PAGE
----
pcb = os.path.abspath(sys.bytecodebase)
drive, base = os.path.splitdrive(os.path.dirname(sourcefile))
drive = drive[:-1]
if base[0] == "\\": base = base[1:]
augdir = os.path.join(pcb, drive, base)

Fixing the location of the bytecode base

During program startup, the value of the PYTHONBYTECODEBASE environment variable is made absolute, checked for validity and added to the sys module, effectively:

pcb = os.path.abspath(os.environ["PYTHONBYTECODEBASE"])
probe = os.path.join(pcb, "foo")
    open(probe, "w")
except IOError:
    sys.bytecodebase = None
    sys.bytecodebase = pcb

This allows the user to specify the bytecode base as a relative path, but not have it subject to changes to the current working directory during program execution. (I can't imagine you'd want it to move around during program execution.)

There is nothing special about sys.bytecodebase. The user may change it at runtime if desired, but normally it will not be modified.


In many environments it is not possible for non-root users to write into directories containing Python source files. Most of the time, this is not a problem as Python source is generally byte compiled during installation. However, there are situations where bytecode files are either missing or need to be updated. If the directory containing the source file is not writable by the current user a performance penalty is incurred each time a program importing the module is run. [3] Warning messages may also be generated in certain circumstances. If the directory is writable, nearly simultaneous attempts attempts to write the bytecode file by two separate processes may occur, resulting in file corruption. [4]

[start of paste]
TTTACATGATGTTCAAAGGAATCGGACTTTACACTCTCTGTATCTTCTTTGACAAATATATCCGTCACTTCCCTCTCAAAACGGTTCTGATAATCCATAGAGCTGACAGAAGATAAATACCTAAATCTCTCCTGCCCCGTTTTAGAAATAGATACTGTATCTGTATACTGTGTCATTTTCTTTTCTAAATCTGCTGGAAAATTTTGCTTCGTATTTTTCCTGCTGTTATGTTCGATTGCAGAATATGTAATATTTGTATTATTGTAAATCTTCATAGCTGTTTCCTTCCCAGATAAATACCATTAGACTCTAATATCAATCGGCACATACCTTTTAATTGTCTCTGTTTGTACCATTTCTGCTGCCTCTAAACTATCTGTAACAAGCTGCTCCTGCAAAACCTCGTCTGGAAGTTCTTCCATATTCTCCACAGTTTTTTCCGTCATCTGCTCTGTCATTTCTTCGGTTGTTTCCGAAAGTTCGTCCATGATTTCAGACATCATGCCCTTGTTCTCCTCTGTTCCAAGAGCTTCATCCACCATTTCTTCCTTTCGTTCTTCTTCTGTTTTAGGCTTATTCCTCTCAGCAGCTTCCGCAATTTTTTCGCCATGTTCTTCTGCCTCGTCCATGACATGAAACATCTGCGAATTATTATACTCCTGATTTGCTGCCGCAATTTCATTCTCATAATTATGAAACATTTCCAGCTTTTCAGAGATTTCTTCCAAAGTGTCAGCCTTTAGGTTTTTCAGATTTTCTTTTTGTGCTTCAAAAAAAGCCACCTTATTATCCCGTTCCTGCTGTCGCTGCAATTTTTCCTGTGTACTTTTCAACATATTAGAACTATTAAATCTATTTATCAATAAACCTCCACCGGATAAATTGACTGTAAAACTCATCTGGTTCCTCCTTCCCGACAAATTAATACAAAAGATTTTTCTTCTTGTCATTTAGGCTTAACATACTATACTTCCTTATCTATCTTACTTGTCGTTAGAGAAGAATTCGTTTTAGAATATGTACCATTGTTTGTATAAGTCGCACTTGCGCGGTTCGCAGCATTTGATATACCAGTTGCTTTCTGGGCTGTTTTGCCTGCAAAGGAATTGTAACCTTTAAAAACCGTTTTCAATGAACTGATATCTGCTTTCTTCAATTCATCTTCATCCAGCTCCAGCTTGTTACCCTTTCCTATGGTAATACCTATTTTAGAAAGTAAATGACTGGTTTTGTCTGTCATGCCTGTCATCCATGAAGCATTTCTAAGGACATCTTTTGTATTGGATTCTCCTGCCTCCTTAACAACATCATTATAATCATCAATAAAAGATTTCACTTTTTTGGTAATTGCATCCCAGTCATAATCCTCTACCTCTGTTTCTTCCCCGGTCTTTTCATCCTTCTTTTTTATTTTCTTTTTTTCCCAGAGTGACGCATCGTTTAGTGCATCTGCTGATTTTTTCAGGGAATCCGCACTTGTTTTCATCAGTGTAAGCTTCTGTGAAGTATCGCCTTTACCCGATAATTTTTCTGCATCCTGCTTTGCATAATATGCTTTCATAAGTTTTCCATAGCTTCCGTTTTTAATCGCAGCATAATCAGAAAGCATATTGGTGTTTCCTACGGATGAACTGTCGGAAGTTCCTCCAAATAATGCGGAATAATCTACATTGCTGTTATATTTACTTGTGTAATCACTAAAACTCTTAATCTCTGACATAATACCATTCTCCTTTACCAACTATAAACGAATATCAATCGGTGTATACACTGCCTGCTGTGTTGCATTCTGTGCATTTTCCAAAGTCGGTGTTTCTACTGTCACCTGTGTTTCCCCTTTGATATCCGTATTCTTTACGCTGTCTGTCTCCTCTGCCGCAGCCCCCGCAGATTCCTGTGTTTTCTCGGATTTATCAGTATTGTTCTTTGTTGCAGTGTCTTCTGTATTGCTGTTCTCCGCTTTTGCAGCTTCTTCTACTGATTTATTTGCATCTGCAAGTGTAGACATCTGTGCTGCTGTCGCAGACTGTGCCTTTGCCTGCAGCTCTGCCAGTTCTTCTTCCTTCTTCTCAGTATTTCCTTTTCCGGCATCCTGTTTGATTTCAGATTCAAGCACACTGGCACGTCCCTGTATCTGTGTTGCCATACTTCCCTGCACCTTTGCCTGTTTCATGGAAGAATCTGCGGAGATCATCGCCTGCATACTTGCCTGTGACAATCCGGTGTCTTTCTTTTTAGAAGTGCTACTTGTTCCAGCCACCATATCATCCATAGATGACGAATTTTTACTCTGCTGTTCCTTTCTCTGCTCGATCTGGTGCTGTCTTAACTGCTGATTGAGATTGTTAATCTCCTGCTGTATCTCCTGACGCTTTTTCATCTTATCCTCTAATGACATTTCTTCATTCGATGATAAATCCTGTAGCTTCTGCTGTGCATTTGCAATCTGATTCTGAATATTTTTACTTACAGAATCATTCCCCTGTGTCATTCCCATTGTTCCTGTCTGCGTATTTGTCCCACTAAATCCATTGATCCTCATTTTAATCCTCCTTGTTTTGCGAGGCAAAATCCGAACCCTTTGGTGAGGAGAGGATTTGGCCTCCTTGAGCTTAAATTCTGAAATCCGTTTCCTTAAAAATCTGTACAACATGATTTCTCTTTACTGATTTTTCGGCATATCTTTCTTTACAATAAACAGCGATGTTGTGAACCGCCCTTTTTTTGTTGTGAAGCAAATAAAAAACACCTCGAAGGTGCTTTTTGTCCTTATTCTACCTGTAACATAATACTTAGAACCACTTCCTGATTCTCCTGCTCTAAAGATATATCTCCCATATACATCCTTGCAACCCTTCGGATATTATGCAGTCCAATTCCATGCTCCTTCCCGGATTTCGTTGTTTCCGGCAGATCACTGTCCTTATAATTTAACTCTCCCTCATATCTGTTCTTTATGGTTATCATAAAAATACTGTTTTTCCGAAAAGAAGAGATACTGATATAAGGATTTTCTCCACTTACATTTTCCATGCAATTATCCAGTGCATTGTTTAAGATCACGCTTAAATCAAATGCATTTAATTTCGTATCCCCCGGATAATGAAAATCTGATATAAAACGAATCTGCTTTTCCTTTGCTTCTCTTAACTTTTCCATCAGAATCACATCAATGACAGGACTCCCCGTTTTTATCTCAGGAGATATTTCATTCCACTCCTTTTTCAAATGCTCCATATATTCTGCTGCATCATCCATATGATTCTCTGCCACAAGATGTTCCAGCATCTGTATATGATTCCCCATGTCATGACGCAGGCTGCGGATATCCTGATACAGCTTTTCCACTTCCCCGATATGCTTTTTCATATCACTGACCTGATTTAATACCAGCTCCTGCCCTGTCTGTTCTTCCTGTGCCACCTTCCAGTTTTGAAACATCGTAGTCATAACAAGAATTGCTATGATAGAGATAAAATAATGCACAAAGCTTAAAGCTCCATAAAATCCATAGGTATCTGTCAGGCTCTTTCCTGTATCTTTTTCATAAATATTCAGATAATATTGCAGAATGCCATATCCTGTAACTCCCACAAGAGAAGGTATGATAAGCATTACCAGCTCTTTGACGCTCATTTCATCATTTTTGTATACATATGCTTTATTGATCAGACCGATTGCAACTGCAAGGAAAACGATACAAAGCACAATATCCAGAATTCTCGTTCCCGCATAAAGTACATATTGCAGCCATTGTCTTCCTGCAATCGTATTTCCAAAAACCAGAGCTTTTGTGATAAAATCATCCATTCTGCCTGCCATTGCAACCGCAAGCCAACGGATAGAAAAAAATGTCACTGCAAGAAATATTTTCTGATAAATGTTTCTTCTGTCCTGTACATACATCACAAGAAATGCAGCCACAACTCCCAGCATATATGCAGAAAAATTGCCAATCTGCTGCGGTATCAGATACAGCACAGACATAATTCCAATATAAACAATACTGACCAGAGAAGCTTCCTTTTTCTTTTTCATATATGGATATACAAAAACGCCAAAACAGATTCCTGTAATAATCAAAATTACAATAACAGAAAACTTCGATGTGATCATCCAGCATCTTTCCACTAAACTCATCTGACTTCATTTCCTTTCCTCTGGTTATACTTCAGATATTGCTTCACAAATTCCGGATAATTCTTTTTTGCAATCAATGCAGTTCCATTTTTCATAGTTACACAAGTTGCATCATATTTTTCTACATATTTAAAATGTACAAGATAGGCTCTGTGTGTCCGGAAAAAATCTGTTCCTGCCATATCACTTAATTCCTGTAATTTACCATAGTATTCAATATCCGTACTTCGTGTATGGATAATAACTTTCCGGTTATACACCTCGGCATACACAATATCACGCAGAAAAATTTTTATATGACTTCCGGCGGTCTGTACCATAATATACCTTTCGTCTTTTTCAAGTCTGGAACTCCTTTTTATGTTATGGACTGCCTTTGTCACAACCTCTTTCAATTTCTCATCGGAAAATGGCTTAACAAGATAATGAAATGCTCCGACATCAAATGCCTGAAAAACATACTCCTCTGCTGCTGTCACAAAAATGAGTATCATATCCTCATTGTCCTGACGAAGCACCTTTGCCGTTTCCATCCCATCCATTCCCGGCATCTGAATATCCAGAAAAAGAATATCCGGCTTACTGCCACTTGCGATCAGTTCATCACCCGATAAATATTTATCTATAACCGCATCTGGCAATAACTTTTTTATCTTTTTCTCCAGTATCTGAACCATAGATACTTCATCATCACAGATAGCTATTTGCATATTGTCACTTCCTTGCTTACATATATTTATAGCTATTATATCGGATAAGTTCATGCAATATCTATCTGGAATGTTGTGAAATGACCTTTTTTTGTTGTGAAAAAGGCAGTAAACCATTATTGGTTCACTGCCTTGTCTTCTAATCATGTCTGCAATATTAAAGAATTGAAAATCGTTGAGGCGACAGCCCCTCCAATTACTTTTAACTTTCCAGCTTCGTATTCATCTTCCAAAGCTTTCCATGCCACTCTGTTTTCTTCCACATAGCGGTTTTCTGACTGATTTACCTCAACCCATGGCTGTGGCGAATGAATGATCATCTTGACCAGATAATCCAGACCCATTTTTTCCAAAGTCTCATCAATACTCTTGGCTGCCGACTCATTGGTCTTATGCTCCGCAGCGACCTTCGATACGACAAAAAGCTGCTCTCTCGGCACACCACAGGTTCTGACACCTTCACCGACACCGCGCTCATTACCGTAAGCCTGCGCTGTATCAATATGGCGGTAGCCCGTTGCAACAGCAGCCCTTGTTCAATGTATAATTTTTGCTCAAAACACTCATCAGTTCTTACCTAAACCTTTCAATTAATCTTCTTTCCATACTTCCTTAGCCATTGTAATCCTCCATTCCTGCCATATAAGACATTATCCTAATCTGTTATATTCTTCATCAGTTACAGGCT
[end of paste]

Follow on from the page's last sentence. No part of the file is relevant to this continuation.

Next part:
In environments with RAM disks available, it may be desirable for performance reasons to write bytecode files to a directory on such a disk. Similarly, in environments where Python source code resides on network file systems, it may be desirable to cache bytecode files on local disks.


The only other alternative proposed so far [1] seems to be to add a -R flag to the interpreter to disable writing bytecode files altogether. This proposal subsumes that. Adding a command-line option is certainly possible, but is probably not sufficient, as the interpreter's command line is not readily available during installation (early during program startup???).



In the examples which follow, the urllib source code resides in /usr/lib/python2.3/ and /usr/lib/python2.3 is in sys.path but is not writable by the current user.

In the Windows examples which follow, the urllib source code resides in C:\PYTHON22\ C:\PYTHON22 is in sys.path but is not writable by the current user.


See the patch on Sourceforge. [6]


[1](1, 2) patch 602345, Option for not writing py.[co] files, Klose (
[2]python-dev thread, Disable writing .py[co], Norwitz (
[3]Debian bug report, Mailman is writing to /usr in cron, Wegner (
[4]python-dev thread, Parallel pyc construction, Dubois (
[5]PEP 302, New Import Hooks, van Rossum and Moore (
[6]patch 677103, PYTHONBYTECODEBASE patch (PEP 304), Montanaro (